The transparency of a “Incog-Negro”

Rev.MonroesquareIn trying to make sense of Rachel Dolezal, the self-identified “Black” woman of two White parents, and the thought-provoking queries now raised about transracialsim and transethnicity, Boston Globe cartoonist Dan Wasserman provided me with an answer:

“How does a confused Caucasian woman come to define the national conversation on race? What lies matter?”

According to Dolezal, her “transracial dysphoria” (a Black woman trapped in a spray-tanned White, blue-eyed blonde’s body) began around the tender age of five. “I was drawing self-portraits with the brown crayon instead of the peach crayon and the Black curly hair. That was how I was portraying myself,” Dolezal told Matt Lauer, the host of NBC’s The Today Show.

And in speaking to Savannah Guthrie in an interview for NBC’s Nightly News, Dolezal stated “Nothing about being White describes who I am.” But to the contrary, everything Dolezal has done to create her fictive Black life narrative speaks resoundingly so, such as the following: doing Black face as performance by darkening her skin, appropriating fashions and hairstyles associated with Black women, taking on Black vernacular and affectations, claiming Black on an application for the Spokane police commission, pretending to be Black running the Spokane chapter of the NAACP, renouncing her White privilege by appropriating a Black victim status with bogus claims of hate crimes, and choosing when to come out as Black.

In 2002 Dolezal sued her alma matter, Howard University, one of the oldest historically Black colleges in the country, for discriminating against her for being White. In 2007, according to Dolezal’s mother, she began coming out and identifying with the Black community.

In avoiding the public’s questions, how she masterfully duped Spokane’s African American community while heading its NAACP chapter being “incog-Negro,” Dolezal deflected attention away from herself by exploiting the troubling construction of race as her answer.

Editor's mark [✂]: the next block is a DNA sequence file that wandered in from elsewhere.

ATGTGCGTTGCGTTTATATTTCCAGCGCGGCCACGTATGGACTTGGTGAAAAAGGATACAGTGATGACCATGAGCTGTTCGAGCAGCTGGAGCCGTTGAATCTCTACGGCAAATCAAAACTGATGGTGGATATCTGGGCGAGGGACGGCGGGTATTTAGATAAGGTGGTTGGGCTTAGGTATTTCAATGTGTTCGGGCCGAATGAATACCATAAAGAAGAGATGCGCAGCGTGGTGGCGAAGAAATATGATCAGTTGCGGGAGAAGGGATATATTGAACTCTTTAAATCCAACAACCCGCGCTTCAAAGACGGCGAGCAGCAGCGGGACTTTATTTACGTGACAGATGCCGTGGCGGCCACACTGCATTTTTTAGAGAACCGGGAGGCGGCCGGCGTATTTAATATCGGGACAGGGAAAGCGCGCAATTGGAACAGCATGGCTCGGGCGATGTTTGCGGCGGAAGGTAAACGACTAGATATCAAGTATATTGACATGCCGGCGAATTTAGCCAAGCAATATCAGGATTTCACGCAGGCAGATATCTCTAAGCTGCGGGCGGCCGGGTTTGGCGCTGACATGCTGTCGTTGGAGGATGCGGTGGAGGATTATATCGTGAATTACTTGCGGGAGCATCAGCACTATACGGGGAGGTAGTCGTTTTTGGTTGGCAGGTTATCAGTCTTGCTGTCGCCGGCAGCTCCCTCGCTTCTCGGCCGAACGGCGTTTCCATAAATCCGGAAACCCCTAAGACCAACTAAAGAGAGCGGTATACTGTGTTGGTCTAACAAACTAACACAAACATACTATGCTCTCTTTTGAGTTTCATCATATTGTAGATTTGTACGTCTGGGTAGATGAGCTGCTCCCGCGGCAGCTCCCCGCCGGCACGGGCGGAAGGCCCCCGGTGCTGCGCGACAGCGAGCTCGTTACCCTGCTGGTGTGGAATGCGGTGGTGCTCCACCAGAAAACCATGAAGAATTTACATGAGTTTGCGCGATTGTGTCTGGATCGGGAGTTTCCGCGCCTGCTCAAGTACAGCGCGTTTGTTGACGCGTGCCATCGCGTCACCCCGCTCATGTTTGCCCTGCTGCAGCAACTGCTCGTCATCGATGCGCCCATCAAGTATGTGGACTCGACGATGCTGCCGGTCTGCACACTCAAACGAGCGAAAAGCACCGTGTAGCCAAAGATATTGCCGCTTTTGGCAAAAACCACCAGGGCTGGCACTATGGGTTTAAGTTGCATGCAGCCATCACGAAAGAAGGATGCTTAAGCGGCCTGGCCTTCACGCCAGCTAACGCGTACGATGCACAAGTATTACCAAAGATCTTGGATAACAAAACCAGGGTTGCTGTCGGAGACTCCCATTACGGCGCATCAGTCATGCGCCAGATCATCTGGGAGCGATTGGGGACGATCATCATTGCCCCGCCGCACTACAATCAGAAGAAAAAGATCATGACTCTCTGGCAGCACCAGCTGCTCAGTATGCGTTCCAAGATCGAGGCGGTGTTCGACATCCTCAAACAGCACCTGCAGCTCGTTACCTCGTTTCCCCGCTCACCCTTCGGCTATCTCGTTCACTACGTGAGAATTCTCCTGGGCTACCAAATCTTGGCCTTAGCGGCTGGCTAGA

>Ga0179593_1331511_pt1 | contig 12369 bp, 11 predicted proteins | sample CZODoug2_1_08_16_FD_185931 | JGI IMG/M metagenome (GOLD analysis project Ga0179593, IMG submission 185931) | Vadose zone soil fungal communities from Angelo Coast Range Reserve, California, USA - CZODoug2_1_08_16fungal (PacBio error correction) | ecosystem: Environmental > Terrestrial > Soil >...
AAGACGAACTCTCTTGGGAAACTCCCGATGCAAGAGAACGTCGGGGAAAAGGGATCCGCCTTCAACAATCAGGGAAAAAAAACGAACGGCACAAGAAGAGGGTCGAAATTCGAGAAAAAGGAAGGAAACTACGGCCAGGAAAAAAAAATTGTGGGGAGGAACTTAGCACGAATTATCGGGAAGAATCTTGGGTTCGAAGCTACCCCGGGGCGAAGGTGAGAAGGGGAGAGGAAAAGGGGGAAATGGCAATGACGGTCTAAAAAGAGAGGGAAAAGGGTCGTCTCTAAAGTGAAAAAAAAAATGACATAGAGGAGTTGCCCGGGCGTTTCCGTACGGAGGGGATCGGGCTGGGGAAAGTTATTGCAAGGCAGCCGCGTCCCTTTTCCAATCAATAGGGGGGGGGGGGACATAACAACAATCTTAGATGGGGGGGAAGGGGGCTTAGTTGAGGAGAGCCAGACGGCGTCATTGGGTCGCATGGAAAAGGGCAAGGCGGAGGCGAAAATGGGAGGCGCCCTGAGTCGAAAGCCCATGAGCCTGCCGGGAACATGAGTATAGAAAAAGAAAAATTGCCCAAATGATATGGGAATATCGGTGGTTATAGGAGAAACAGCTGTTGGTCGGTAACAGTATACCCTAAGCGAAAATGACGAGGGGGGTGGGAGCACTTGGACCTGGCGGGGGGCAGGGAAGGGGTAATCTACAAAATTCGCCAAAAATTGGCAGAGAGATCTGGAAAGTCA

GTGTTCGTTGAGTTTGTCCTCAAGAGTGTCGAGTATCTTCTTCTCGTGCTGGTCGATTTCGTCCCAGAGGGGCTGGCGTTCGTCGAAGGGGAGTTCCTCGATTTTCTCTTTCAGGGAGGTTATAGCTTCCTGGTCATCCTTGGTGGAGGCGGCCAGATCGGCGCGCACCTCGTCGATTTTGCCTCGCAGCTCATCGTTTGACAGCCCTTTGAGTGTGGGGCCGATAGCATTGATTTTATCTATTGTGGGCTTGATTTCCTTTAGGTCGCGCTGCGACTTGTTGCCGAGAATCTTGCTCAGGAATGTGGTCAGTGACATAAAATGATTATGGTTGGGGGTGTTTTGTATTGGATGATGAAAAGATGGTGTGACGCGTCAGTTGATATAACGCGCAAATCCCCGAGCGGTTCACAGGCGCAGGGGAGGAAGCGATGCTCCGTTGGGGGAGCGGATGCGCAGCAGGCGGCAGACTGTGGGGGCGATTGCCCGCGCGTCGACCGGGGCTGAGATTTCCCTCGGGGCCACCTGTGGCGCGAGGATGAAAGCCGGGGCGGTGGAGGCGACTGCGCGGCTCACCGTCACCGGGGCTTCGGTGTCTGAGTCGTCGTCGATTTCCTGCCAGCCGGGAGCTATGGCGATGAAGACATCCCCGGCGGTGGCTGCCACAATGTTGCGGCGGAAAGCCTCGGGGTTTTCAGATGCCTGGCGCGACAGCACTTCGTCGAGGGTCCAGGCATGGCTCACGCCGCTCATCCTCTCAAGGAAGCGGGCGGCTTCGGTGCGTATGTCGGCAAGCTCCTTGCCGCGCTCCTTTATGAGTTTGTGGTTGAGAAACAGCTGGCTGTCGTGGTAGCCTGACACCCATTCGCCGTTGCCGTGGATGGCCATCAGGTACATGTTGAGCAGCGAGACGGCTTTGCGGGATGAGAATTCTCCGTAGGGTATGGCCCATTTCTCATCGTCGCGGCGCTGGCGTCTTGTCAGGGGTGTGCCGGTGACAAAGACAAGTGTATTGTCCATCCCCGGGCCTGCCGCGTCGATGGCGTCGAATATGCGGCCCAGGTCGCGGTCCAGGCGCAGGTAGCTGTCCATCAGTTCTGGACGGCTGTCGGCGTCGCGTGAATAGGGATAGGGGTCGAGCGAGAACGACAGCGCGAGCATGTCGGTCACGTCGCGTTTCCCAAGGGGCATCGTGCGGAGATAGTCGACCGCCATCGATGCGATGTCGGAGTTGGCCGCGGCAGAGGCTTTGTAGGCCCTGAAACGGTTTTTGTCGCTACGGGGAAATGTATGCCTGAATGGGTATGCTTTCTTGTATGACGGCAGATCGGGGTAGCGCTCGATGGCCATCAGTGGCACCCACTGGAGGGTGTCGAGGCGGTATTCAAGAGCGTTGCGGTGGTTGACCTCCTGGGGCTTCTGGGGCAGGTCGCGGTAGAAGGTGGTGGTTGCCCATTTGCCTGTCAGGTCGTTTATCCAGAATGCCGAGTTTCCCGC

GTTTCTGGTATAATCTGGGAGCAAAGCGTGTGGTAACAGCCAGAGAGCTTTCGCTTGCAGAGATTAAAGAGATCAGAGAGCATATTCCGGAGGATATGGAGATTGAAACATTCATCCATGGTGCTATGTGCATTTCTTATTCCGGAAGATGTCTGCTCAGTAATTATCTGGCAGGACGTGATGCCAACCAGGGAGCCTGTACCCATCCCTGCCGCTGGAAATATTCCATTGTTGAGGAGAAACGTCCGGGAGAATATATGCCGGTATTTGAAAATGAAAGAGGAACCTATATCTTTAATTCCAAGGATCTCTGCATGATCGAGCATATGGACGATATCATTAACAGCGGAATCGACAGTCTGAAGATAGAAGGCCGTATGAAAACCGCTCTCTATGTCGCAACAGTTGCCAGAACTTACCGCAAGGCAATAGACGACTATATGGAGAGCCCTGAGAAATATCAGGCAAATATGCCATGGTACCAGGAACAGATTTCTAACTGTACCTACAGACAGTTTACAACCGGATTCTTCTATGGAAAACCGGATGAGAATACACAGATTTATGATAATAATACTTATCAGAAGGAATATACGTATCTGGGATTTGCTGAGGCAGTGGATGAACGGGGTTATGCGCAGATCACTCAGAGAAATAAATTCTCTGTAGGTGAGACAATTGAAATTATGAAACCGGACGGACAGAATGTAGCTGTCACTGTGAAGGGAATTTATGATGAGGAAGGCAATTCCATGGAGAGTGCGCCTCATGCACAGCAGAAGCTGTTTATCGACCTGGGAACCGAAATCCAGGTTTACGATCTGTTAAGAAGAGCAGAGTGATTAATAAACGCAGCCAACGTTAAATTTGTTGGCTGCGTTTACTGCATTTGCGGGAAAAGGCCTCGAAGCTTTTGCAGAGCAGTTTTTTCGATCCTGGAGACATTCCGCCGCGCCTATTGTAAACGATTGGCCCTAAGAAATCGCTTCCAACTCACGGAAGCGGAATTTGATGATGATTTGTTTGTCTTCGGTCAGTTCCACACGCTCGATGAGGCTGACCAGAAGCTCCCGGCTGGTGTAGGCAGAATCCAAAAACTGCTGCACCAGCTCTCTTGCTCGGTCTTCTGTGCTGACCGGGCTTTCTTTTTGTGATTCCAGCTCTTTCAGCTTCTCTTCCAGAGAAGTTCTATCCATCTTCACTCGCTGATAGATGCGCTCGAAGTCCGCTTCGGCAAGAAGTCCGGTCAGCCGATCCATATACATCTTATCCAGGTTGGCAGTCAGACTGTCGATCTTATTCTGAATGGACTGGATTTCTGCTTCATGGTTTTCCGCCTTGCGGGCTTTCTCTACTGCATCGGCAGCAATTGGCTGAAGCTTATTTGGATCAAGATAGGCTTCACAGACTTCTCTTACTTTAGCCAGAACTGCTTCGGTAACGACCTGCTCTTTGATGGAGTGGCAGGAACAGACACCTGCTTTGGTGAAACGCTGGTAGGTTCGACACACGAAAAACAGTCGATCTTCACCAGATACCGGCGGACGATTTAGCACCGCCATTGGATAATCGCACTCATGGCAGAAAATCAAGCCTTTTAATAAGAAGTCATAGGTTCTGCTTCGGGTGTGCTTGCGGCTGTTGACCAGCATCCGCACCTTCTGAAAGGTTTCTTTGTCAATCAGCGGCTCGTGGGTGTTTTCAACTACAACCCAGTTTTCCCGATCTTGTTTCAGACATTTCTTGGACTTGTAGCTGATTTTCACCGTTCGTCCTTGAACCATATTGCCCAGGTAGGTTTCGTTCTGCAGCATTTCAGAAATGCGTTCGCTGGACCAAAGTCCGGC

“While challenging the construct of race is at the core of evolving human consciousness, we can NOT afford to lose sight of the [broader social issues] that affect millions, often with a life or death outcome,” wrote Dolezal, 37. “This is not about me. It’s about justice.”

People of color “passing” as White is part of America’s troubling race legacy. It was done to advance a person’s lot in life for better jobs, housing, and education, and to remove one’s self from the day-to-day dehumanizing discrimination confronted as “other.”

In Jim Crow America it was a common practice for many White-skinned, Caucasian-looking people of color to transgress our country’s policed racial borders by “passing.” Phillip Roth’s novel The Human Stain brilliantly depicts an African American classics professor at an elite New England college passing as Jewish.

Many have speculated that Roth, although he denies it, fashioned his protagonist on the life of Anatole Broyard, the late editor and columnist for the New York Times book review. Broyard died in 1990 in Cambridge, not telling his children he was passing as a White man.

Dolezal’s White-to-Black “passing” is unfamilar to most merely because those racial boundaries are not policed as strictly as “Black-to-White.” Moreover, most people ― Black or White ― cannot fathom why a racially privileged person would want to pass as a member of a marginalized group. But Clarence King, a prominent scientist in the late 19th century was one of many untold Whites who did.

Martha Sandweiss’s book Passing Strange depicts the double life of King. Married to a Black woman in Harlem when anti-miscegenation laws prohibited such unions, King was known among Blacks as James Todd, a Pullman porter, and among his White colleagues as Clarence King, a brilliant geologist. Dolezal’s White-to-Black “passing” is the complication of both White guilt and White rage in an era of affrimative action.

With many Whites still believing that affrimative action bereft them of jobs, college placements, and scholarships, they have fought back, suing on the grounds of “reverse discrimination.” Dolezal’s law suit against Howard was that she was denied a teaching post and scholarship aid because of her gender, pregnancy, family responsibilities and race. It’s not uncommon now for Whites to claim their ethnic card of “otherness.”

African American feminist cultural critic bell hooks sums this ploy among Whites as this: “Why waste time being at the bottom of a lengthy hierarchy of White women when you can be fast tracked to the top of the hierarchy of Black women.”

While many of us will now ponder what being transracial means in light of Dolezal’s coming out as one, it should not be compared to Caitlyn Jenner’s coming out as transexual. A transgender identity is not rooted in deception. It’s not an active choice and it’s not pursued for financial or political gains. A transgender person is someone from birth being assigned a gender inconsistent with his or her inner experiences of gender.

Moreover, I’ve always understood the term “trans racial” referring to adoptions, where children, like the four African American children Dolezal was reared with as her siblings are of a different race and ethnicity of their adopted parents.

Dolezal does not have to be “incog-Negro” to deconstruct and to challenge White privilege, but by being so her White privilege goes unchecked.


Rev. Irene Monroe is a Huffington Post blogger and freelance journalist.